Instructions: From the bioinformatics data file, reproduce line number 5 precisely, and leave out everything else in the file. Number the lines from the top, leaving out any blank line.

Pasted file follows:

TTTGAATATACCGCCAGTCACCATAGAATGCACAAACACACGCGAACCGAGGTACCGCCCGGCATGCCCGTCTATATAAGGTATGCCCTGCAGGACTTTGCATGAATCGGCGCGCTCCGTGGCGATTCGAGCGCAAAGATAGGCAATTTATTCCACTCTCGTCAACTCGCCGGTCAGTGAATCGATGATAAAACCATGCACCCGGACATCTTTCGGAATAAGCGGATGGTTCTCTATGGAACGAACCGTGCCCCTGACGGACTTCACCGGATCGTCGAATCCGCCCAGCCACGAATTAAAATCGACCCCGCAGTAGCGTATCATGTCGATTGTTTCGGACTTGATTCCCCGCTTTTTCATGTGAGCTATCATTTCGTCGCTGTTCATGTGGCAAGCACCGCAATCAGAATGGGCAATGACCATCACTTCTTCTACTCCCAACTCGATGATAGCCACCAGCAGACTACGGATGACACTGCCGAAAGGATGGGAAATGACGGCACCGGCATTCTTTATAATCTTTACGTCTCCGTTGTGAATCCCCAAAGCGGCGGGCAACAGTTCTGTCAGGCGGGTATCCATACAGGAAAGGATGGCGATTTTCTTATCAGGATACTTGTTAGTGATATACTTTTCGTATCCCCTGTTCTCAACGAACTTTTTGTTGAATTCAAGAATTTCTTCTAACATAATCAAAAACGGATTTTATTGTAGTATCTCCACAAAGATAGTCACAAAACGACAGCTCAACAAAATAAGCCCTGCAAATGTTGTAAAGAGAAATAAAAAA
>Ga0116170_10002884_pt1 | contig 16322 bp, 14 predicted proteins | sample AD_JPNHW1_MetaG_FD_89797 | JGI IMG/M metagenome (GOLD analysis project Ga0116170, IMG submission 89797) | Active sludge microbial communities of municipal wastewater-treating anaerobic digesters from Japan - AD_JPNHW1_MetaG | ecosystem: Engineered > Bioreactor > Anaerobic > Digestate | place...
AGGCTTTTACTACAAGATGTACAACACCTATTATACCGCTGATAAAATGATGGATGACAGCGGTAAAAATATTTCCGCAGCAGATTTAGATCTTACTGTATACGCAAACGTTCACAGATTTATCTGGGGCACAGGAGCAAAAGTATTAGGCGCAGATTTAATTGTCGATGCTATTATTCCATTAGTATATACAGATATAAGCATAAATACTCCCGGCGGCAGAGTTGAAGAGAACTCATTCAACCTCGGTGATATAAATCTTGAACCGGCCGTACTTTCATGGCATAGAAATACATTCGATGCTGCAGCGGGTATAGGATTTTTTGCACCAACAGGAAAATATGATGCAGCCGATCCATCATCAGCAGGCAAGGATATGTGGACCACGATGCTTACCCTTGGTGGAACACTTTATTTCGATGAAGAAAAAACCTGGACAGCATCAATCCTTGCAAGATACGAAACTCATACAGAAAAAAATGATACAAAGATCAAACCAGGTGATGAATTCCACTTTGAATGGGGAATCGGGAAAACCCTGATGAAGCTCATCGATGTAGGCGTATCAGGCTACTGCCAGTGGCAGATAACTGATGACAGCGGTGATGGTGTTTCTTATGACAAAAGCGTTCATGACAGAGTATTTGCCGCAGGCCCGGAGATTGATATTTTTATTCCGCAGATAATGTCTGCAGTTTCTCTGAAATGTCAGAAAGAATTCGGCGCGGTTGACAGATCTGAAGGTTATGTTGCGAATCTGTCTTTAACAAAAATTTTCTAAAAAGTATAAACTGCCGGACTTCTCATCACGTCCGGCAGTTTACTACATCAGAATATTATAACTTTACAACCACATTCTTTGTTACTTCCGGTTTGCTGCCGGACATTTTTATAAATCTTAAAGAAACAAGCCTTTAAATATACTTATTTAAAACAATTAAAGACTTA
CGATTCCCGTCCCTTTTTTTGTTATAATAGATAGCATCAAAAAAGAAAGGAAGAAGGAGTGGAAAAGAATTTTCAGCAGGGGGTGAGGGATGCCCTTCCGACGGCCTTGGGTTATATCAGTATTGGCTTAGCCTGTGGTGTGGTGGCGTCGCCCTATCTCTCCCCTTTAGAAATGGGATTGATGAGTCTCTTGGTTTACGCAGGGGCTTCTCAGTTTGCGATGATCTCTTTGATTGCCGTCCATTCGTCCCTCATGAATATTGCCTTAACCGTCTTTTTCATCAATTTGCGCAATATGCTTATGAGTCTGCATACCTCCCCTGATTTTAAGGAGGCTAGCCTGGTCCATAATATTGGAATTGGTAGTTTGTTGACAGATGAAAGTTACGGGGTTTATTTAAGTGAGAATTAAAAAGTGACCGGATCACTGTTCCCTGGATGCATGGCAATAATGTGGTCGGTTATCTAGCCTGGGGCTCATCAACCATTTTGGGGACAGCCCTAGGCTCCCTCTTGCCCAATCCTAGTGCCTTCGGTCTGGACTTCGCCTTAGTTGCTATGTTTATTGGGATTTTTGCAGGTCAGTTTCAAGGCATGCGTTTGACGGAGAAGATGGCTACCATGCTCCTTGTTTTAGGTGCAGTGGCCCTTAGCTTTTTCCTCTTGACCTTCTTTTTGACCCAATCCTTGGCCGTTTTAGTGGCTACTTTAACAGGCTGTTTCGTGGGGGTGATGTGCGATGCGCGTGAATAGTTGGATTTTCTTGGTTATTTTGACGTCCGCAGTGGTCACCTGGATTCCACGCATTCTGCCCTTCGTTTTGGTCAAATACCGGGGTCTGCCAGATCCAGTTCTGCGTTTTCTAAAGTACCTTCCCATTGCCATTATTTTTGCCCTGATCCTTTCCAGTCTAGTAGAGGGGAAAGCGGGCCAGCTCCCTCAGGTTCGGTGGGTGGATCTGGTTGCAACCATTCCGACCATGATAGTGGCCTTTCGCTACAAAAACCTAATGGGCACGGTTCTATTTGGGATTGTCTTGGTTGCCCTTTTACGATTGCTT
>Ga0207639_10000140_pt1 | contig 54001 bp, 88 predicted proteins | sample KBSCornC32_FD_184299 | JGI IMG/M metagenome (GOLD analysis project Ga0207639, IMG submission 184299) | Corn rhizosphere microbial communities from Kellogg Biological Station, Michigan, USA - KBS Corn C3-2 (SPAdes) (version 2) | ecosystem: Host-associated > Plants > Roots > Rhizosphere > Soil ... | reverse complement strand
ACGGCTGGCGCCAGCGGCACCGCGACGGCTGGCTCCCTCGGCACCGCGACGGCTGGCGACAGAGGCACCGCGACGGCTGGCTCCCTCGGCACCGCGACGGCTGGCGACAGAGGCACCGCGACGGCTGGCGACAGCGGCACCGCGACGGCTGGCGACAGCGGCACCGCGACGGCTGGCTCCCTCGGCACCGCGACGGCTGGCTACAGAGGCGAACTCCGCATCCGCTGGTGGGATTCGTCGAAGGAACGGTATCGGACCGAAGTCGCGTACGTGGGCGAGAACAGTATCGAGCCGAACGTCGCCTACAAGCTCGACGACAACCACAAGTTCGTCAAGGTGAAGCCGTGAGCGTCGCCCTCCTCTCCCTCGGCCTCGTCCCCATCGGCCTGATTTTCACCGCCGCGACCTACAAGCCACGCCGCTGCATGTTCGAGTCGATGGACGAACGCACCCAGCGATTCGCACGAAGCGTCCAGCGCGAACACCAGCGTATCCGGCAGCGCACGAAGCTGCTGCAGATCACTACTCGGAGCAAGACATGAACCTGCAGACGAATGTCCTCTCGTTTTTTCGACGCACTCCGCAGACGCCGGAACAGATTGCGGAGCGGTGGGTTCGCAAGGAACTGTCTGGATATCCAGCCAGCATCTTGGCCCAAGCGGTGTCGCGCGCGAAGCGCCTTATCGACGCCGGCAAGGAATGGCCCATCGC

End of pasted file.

>Ga0207639_10000140_pt1 | contig 54001 bp, 88 predicted proteins | sample KBSCornC32_FD_184299 | JGI IMG/M metagenome (GOLD analysis project Ga0207639, IMG submission 184299) | Corn rhizosphere microbial communities from Kellogg Biological Station, Michigan, USA - KBS Corn C3-2 (SPAdes) (version 2) | ecosystem: Host-associated > Plants > Roots > Rhizosphere > Soil ... | reverse complement strand